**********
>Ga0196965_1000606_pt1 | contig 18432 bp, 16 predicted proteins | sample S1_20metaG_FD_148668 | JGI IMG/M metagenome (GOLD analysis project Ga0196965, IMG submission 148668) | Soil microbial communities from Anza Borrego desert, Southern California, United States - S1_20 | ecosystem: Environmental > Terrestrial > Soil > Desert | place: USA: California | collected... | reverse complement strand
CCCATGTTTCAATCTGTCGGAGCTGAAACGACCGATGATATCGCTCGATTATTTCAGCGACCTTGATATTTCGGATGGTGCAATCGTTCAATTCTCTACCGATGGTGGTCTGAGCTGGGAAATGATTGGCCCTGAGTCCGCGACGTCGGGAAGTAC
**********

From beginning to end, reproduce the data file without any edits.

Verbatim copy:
>Ga0196965_1000606_pt1 | contig 18432 bp, 16 predicted proteins | sample S1_20metaG_FD_148668 | JGI IMG/M metagenome (GOLD analysis project Ga0196965, IMG submission 148668) | Soil microbial communities from Anza Borrego desert, Southern California, United States - S1_20 | ecosystem: Environmental > Terrestrial > Soil > Desert | place: USA: California | collected... | reverse complement strand
CCCATGTTTCAATCTGTCGGAGCTGAAACGACCGATGATATCGCTCGATTATTTCAGCGACCTTGATATTTCGGATGGTGCAATCGTTCAATTCTCTACCGATGGTGGTCTGAGCTGGGAAATGATTGGCCCTGAGTCCGCGACGTCGGGAAGTAC